Andy Hall has forsaken his bull oil market position. In an investment letter dated July 3rd, he wrote, “Whereas it once seemed positions could be held with an eye to a longer-term secular appreciation, that is no longer the case…. In short, OPEC, the market and oil bulls have run out of runway.”
Source: Amanda Gordon/Bloomberg
Mr. Hall explained his reasoning this way:
“Hitherto, it had been our view that oil would trend higher as prices would need to rise to a level that would justify investment in more costly sources of supply than just the core areas of US shale. However, not only has the core shale oil resource grown significantly — above all in the prolific Permian Basin — but break-evens have dropped because of secular productivity gains outpacing cyclical cost increases, at least for now…. If the marginal cost of oil for the next 3 or 4 years is headed to the mid-$40 range, then OPEC’s attempts to push prices to $60 seem futile.” Continue reading ""OPEC, The Market and Oil Bulls Have Run Out of Runway" - Andy Hall"
When OPEC announced its agreement 30 November 2016, it pledged to bring its collective ceiling to 32.5 million barrels per day (mmbd), effective 1st of January 2017. At the time, that ceiling included Indonesia, which was in the process of withdrawing from the cartel. The adjusted ceiling, therefore, became about 31.76 mmbd, excluding Indonesia’s 740,000 b/d output.
The deal was extended at the end of May for an additional nine months through March 2018. At the press conference, OPEC president and Saudi energy minister, Khalid Al-Falih, answered a question about the rising production in Libya and Nigeria. He responded by saying that other OPEC members would adjust their output accordingly to allow, for their increases.
But data throughout 2017, and most recently June, reveal no such adjustments have been made. According to Reuters, June production averaged 32.57 mmbd, about 820,000 b/d above its ceiling, as adjusted.
And Libyan production has continued to rise, topping 1.0 mmbd at month’s end. Nigerian exports are scheduled to reach at least two mmbd in August, 500,000 b/d higher than in the cartel’s base month (October 2016).
OPEC’s output in October was around 33.7 mmbd (including Indonesia). And so June’s production of 33.3 mmbd (including Indonesia) is only about 400,000 b/d lower.
Based on the above expectations for rising output in August, the OPEC deal is effectively dead. OPEC production will be back to about where it was in October. Continue reading "OPEC Deals Have Effectively Collapsed"
OPEC agreed to cut oil production by 1.164 million barrels per day beginning in January. Non-OPEC producers agreed to cut production around 560,000 b/d. The agreements were silent on exports.
Thus far, U.S. crude oil imports have been rising, despite the OPEC-non-OPEC cuts. In the year-to-date, net crude imports averaged 7.583 million barrels per day, up 2.7% v. the same period last year.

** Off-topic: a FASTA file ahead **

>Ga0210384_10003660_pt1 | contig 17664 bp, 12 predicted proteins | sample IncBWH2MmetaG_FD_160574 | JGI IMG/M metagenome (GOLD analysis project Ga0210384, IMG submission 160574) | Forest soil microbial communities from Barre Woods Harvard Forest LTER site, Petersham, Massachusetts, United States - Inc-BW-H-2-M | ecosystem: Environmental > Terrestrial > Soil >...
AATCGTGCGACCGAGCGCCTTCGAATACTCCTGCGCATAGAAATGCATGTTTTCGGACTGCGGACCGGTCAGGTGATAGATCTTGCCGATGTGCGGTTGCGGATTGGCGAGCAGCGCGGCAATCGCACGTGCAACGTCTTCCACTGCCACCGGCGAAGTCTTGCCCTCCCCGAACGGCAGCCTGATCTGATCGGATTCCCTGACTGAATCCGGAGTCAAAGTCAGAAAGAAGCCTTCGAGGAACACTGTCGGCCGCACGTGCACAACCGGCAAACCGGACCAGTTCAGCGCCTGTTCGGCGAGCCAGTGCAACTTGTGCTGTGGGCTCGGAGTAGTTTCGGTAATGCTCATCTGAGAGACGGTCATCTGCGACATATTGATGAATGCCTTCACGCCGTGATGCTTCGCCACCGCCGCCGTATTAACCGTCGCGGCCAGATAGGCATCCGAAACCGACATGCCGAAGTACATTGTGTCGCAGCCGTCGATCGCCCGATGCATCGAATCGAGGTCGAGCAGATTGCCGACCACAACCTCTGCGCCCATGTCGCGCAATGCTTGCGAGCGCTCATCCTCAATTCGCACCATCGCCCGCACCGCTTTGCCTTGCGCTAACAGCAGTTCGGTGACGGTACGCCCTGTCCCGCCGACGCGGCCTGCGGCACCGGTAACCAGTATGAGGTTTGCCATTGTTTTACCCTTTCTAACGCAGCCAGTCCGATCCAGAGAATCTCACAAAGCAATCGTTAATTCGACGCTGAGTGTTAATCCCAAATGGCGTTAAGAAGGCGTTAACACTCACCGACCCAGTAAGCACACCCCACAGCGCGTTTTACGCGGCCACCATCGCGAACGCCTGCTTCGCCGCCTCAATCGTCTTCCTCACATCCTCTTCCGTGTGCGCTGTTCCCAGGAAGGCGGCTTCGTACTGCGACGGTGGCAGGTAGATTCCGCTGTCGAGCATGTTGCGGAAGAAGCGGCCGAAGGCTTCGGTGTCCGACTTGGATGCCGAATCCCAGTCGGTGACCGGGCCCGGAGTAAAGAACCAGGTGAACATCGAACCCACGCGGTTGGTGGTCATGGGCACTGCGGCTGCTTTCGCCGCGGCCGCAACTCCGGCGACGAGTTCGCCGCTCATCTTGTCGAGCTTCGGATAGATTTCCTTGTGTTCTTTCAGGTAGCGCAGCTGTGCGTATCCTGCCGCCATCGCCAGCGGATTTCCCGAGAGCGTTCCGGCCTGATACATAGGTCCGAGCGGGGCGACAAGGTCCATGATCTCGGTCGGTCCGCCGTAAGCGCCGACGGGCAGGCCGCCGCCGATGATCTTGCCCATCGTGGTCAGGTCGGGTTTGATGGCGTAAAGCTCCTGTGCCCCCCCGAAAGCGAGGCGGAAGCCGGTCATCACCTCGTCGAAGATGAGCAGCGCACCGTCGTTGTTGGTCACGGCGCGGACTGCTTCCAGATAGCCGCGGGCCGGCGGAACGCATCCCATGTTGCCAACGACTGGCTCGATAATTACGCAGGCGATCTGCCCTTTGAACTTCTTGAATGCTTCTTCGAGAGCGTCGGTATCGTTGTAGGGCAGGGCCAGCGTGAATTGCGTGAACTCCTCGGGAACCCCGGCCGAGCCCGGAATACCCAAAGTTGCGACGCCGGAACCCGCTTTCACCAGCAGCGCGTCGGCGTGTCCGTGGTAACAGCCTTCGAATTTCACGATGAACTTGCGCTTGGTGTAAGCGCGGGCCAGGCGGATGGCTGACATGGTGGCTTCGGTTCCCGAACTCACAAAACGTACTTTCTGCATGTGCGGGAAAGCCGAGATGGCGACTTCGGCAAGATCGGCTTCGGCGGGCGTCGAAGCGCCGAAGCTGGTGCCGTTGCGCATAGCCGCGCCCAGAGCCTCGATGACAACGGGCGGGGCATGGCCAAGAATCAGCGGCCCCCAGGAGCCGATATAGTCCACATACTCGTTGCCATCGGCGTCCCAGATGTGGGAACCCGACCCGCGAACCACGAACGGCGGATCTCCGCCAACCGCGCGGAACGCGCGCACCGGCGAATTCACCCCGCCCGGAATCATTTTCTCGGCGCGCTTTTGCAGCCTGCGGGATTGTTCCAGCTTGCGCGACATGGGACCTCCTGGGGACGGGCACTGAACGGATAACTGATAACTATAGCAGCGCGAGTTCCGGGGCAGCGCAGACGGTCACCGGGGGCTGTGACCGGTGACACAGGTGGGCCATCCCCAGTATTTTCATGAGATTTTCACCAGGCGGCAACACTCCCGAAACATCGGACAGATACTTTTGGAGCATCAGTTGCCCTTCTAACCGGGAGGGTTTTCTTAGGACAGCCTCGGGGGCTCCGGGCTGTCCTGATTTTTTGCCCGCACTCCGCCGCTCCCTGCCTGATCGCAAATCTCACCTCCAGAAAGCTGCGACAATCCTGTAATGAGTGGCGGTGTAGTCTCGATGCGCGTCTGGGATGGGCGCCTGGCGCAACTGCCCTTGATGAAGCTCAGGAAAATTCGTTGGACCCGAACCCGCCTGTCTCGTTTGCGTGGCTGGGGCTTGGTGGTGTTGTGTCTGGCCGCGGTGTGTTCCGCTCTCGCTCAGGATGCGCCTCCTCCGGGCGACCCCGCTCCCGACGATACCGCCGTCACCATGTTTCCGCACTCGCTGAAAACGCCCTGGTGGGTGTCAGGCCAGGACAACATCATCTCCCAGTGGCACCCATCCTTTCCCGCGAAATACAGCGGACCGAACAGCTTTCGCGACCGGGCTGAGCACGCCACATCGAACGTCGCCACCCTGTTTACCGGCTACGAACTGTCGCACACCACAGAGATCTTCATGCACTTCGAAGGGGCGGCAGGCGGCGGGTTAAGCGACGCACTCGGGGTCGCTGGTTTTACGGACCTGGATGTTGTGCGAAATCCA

U.S. crude imports from OPEC, in total, and Saudi Arabia, in particular, remain at high levels seven weeks into the cut. Crude imports from OPEC countries averaged 3.248 mmbd over the past 4 weeks, 14% higher than the same weeks last year. Continue reading "Where Will OPEC's Cuts Affect Imports, Inventories?"
U.S. oil inventories have increased by 20 million barrels since OPEC’s cut went into effect. Preliminary estimates of imports from OPEC members reveal an increase in the four-week trend of 77,000 b/d thus far in January from end-December. The largest increase, 148,000 b/d, was from Saudi Arabia.
I also observed that Saudi Arabia and Russia have masqueraded seasonal declines as their cuts. The Saudi cut of 486,000 b/d is a typical decline from production in the summer, when its domestic demand peaks. This year, instead of reducing its production after the summer, as it normally does, it waited until the OPEC meeting. (The graph below shows the seasonal decline in production from summer peak to the autumn in each year.) Continue reading "Why U.S. Crude Imports Might Not Drop Despite OPEC's Cuts"
OPEC reported in its January Monthly Oil Market Report (MOMR) that OECD commercial stocks fell to 2.993 billion barrels, around 271 million barrels above the latest five-year average. Saudi Arabia's energy minister, Khalid Al-Falih, stated last week that production cuts by OPEC and non-OPEC countries may reduce global oil inventories to the five-year average by June thereby rendering a continuation of the cuts unnecessary.
But three closely-watched sources of energy data do not support such a drop in global oil inventories. The Energy Information Administration (EIA), the International Energy Agency (IEA) and OPEC itself published their monthly reports in January, attempting to include impacts of the production cuts. Two of the sources, EIA and OPEC, provide data that show (or imply) stock builds over the first half, and the IEA data show a drawdown but not of the magnitude suggested by Mr. Al-Fahil. Continue reading "OPEC's Claim To Eliminate The Oil Glut By June Unsupported By Data"